I’m all vendored out.
No offense to the fine companies I’ve worked with, am working with or have yet to work with. I appreciate you all, and of course want to continue working with you all.
That’s what we get when we’re at the big SHRM show in Atlanta, though, working the expo floor with us all hawking our wares and giving away schwag off all kinds (but not enough kiddie kinds for my B-hive — take note my HR supplier brothers and sisters).
What you learn from impromptu conversations
Or, while I’m sitting in the press room working away, I hear the HR vendors and HR industry luminaries doing their press junkets with journalists and with my social media hippie friends, the industry’s social influencers. I hear “our product this” and “our service that” and “according to our research” that helps to sell those products and services. (I just overheard two execs in suits talking with an industry influencer friend of mine — “So, I followed along your Twitters and your blogging and here we are to talk about the HR people.”
Here we are. Indeed. That’s show business. Again, I appreciate you all.
But what I long for more than ever when I come this these conferences are the impromptu conversations with HR and recruiting practitioners, the “trench” folk whose world of work realities enlighten as well as confound most of us who cover and work in the greater HR industry.
At the Expo Hall lunch on Monday I plopped down and immediately began talking with two nice ladies who worked for a midsize insurance company in the Midwest. Initially they were wary of me, with me wearing my SocialEars shirt, but they warmed up quickly when they knew I wasn’t pitching them anything (at least not directly, right?).
The conversation moved into recruitment territory and we talked about how difficult it was to compete for IT talent in their market, especially for Ruby on Rails pros and other HTML5 developers according to one of the ladies, their head of recruiting.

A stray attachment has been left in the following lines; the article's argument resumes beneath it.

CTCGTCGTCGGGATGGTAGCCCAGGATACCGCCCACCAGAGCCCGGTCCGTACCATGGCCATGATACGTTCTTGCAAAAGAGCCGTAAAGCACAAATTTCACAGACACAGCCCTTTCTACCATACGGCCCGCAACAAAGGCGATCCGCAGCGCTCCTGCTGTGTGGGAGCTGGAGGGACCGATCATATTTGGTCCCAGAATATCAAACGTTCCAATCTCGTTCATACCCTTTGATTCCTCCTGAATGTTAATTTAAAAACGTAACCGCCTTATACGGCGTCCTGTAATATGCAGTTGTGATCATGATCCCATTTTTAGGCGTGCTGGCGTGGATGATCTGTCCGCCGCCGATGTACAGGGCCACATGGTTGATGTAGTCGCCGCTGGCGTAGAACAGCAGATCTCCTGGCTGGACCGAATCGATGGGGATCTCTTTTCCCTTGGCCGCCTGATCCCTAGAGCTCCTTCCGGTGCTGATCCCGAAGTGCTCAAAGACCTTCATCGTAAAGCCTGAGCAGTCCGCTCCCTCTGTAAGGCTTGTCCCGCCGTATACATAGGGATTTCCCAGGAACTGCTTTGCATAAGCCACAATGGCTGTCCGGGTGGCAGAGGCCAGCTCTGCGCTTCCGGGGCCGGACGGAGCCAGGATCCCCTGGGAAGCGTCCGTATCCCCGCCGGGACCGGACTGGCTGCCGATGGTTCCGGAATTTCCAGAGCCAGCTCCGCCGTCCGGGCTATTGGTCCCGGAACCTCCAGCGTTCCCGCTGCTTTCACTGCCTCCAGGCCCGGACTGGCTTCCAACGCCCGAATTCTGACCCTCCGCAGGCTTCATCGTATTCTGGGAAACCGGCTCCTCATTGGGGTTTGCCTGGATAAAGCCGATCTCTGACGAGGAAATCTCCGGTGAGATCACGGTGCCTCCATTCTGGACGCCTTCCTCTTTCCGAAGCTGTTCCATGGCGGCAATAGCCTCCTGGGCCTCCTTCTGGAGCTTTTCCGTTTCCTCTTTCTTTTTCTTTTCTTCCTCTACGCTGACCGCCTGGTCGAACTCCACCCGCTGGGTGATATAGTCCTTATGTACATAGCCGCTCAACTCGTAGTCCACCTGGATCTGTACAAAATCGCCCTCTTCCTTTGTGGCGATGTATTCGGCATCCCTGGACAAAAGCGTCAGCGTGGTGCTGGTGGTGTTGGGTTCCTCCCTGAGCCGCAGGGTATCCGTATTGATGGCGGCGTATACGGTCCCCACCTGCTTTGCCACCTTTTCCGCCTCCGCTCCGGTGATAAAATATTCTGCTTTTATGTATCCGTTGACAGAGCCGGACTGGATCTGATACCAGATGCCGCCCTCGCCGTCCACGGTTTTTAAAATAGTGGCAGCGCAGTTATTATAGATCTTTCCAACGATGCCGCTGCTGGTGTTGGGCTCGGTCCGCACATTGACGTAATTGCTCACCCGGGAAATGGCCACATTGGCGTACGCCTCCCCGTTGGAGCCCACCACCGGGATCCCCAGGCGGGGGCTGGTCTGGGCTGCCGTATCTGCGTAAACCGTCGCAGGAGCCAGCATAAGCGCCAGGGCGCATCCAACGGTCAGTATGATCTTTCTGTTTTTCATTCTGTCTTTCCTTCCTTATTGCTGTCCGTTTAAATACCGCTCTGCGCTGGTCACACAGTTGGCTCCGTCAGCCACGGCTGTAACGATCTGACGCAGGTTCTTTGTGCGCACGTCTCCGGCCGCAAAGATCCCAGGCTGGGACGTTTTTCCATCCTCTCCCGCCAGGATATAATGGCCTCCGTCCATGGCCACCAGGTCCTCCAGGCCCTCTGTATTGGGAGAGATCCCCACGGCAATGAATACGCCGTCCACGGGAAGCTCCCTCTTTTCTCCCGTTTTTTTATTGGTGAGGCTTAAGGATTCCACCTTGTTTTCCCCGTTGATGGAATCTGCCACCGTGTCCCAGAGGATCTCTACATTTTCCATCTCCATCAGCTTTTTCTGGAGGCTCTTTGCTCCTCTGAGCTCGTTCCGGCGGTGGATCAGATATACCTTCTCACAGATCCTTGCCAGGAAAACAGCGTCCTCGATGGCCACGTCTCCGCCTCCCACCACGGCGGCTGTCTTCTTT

Don’t be surprised by the real-world view
We talked about how their candidates get poached away for more glamorous tech development work — note the work here, not the money — although they do struggle with putting competitive offers together as well. This means they hire contractors and they outsource some of the development work to outside agencies, just to keep up with their IT workload.
Their own glamorous work they said with a wink and a smile.
“What recruitment products do you use to source and short list your candidates?” I asked.
The recruiting manager shook her head. “None. We use headhunters for all our critical, hard-to-fill positions.”
“You mean you don’t use any recruiting technology to source and screen? Social media? Job boards?”
“Because it doesn’t really work for us. We need headhunters to do it for us.”
Wow. Headhunters. Contingent recruiters. Third-party recruiters. Oh my. Who said they were dead? And there we were, sitting on the SHRM expo floor with hundreds and hundreds of vendors not more than 50 feet away with a good clip of those recruiting technology firms.
All vendored out with a human touch to boot. Ironic? Maybe. You be the judge, my brothers and sisters. You be the judge.
You can find more from Kevin Grossman on his Marcom HRsay blog.